“Then Lakshmana informed Sugriva, the king of monkeys, of the grief of Rama of unwearied action caused by your loss.” (Hanuman speaking to Sita Devi, Valmiki Ramayana, Sundara Kand, 35.35)
tataḥ tvan nāśajam śokam rāmasya akliṣṭa karmaṇaḥ |
lakṣmaṇo vānara indrāya sugrīvāya nyavedayat ||
There are arguments in marriage; it cannot be denied. If you are living in close quarters with someone day after day, year after year, you are bound to have disagreements. The saying, “Familiarity breeds contempt,” didn’t just appear from nowhere. The senses in the material world are such that they can never be satisfied. The more you indulge them, the stronger they burn. Bhakti-yoga is like taking a hammer to the teeth of the snake of the material senses. The senses remain, but they don’t exert the same negative influence.
“Shrila Prabodhananda Sarasvati Thakura says, durdantendriya-kala-sarpa-patali protkhata-damshtrayate. The sense organs are certainly our greatest enemies, and they are therefore compared to venomous serpents. However, if a venomous serpent is bereft of its poison fangs, it is no longer fearful. Similarly, if the senses are engaged in the service of the Lord, there is no need to fear their activities.” (Shrila Prabhupada, Shrimad Bhagavatam, 5.1.17 Purport)
Are there scenarios that are more likely to lead to disagreement than others? Is there a way that a husband and wife can steer clear of the most aggressive forms of disagreement? So many books have been written on the subject, as relationships are more of an art than a science. There are no rules that are absolutely true. What works most of the time, may not in many cases also.
Reciprocation of affection is important in a relationship. One of the best ways to judge affection is to see how the other party deals with separation. In this light, one of the common mistakes made by husbands is to do something along the lines of the following.
“Honey, I had the most fun over the weekend. I played video games with my friends all night on Friday. Then we went snowboarding the next morning. The sun was out, the snow was just right, and there was hardly any wind. I must have gone up and down that mountain at least thirty times in total. Then at night we had the best meal, started with warm hot chocolate. I can’t remember having this much fun on a weekend trip. How was your weekend? What did you do?”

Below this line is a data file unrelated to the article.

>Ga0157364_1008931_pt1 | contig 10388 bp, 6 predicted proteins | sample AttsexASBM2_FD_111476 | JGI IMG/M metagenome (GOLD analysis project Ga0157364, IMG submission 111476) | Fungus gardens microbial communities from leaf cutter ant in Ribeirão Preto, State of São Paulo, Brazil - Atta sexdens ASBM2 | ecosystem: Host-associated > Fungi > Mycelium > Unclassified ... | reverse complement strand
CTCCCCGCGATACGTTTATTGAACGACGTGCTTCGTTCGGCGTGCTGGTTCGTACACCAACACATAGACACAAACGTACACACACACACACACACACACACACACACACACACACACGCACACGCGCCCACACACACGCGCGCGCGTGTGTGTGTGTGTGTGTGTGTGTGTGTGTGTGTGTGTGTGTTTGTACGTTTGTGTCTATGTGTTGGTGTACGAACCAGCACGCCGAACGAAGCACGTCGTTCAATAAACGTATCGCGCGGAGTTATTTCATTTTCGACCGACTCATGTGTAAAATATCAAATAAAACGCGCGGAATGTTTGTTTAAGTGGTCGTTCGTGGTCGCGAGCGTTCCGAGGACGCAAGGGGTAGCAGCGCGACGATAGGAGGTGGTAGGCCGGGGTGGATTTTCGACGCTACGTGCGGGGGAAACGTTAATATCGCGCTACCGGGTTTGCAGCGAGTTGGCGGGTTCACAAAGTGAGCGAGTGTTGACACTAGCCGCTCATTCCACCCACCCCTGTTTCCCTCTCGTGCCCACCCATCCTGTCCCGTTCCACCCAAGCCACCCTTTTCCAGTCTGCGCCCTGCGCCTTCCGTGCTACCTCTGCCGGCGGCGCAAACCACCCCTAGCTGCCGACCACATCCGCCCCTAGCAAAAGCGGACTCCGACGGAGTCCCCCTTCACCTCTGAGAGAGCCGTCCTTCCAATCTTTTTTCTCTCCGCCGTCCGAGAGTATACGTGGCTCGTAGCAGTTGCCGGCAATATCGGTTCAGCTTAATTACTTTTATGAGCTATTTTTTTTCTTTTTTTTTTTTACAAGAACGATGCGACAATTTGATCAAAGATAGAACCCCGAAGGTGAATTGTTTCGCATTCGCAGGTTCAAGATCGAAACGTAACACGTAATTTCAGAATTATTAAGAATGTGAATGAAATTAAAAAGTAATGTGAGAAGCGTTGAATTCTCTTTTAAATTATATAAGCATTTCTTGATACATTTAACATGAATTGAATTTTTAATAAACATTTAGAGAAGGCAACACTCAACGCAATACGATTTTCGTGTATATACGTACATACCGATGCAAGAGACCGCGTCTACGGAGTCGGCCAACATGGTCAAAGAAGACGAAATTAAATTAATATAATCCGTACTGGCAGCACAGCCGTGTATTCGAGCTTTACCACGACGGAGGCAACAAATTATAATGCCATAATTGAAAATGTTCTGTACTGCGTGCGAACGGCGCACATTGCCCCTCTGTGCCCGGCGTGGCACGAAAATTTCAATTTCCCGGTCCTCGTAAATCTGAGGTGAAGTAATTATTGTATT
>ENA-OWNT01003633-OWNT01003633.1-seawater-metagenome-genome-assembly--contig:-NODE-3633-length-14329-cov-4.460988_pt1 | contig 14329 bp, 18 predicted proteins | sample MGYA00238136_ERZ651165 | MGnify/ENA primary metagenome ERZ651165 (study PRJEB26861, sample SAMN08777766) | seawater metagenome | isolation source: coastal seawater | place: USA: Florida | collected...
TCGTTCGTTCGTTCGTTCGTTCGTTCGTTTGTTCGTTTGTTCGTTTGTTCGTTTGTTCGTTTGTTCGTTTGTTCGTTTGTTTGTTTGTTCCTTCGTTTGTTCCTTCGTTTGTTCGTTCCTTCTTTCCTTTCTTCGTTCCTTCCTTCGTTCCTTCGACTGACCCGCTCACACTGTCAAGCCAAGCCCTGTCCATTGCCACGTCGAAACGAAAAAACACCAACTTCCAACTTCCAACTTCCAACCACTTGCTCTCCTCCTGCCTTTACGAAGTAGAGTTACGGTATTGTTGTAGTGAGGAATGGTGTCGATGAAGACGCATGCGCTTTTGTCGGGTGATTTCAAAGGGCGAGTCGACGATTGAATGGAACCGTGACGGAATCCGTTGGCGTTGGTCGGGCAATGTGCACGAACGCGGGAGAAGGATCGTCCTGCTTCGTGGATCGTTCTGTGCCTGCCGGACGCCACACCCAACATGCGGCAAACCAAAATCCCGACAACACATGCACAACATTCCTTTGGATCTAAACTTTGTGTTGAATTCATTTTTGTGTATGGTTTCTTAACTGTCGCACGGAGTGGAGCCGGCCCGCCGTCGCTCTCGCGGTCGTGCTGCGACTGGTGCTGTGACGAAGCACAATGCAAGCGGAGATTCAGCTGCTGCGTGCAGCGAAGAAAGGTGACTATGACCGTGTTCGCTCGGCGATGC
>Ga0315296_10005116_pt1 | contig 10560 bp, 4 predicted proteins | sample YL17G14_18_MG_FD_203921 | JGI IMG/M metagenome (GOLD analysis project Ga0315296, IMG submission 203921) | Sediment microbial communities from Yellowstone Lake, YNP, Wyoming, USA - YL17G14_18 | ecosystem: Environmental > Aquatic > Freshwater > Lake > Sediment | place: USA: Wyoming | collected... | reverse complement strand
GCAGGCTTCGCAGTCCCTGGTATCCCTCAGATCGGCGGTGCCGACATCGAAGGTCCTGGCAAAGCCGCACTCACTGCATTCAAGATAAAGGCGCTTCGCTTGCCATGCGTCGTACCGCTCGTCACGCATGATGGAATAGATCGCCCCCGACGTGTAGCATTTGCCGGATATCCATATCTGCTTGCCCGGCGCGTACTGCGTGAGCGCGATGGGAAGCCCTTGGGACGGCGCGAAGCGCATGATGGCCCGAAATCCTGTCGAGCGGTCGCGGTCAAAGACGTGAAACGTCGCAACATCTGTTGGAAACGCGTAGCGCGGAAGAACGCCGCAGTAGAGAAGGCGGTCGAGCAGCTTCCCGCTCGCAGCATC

The husband has enthusiastically shared his joy in spending a weekend apart from his wife. It is not that the wife wants her husband to have a bad time when she is not with him. It is not that she is happy at his misery. She just wants to know that he misses her from time to time. Any person would want to feel that way if they have strong affection. The desire is only natural.
In the Supreme Personality of Godhead we find full compassion and empathy. He knows what is in the heart of every living entity, since He stays there through His expansion of the Supersoul. If someone is truly devoted to Him, He reciprocates in every situation. The above quoted verse from the Ramayana gives an example.
Here Shri Hanuman is relating past events to Sita Devi, the wife of Lord Rama. Sita is known for her love and devotion to Rama. She would give up everything for His pleasure. Indeed, she had already done so, renouncing home in favor of following Rama into the wilderness. She always puts her husband’s happiness in front of her own.
Sita was separated from Rama due to the wicked deeds of a Rakshasa named Ravana. Hanuman is Rama’s messenger, and here he is relating how he came to meet Rama. Hanuman is the chief minister to the king of Vanaras, Sugriva. Hanuman arranged a meeting between Rama and Sugriva after meeting Rama and His younger brother Lakshmana in the forest of Kishkindha.
Here Hanuman relates how Lakshmana told Sugriva of Rama’s shoka, or grief, due to the separation from Sita. The Supreme Lord is very kind in this way. Though due to being atmarama, or self-satisfied, He is above anger, frustration, distress and agony, for His devotees He always reciprocates their loving sentiments. Just as Sita feels grief due to being separated from Rama, so too the Lord wishes to be by the side of His beloved wife.
The showing of grief also gives more impetus to Sugriva to offer help. It strengthens the friendship between the two, as Sugriva was also separated from his wife. It doesn’t take anything away from Rama, since His shoka does not hinder His ability to fight and defend. Rama still carries out the duties He assigns to Himself. In the Bhagavad-gita, we learn that He preserves what the devotees have and brings to them what they lack.
ananyāś cintayanto māṁ
ye janāḥ paryupāsate
yoga-kṣemaṁ vahāmy aham
“But those who worship Me with devotion, meditating on My transcendental form – to them I carry what they lack and preserve what they have.” (Lord Krishna, Bhagavad-gita, 9.22)
If it is His association they want, He brings it to them. If they feel grief upon separation from Him, He lets them know that He desires an end to the separation as well. In this way the relationship with God the person is the best one to have.
How in separation from paramour to live,
Indication of level of affection to give.
Rama what is in the heart knowing,
So for devotees grief sometimes showing.
Lakshmana the shoka in Sugriva to confide,
Since Sita no longer by Rama’s side.
When serving without any expectation,
Rama to give every reciprocation.
Categories: hanuman the messenger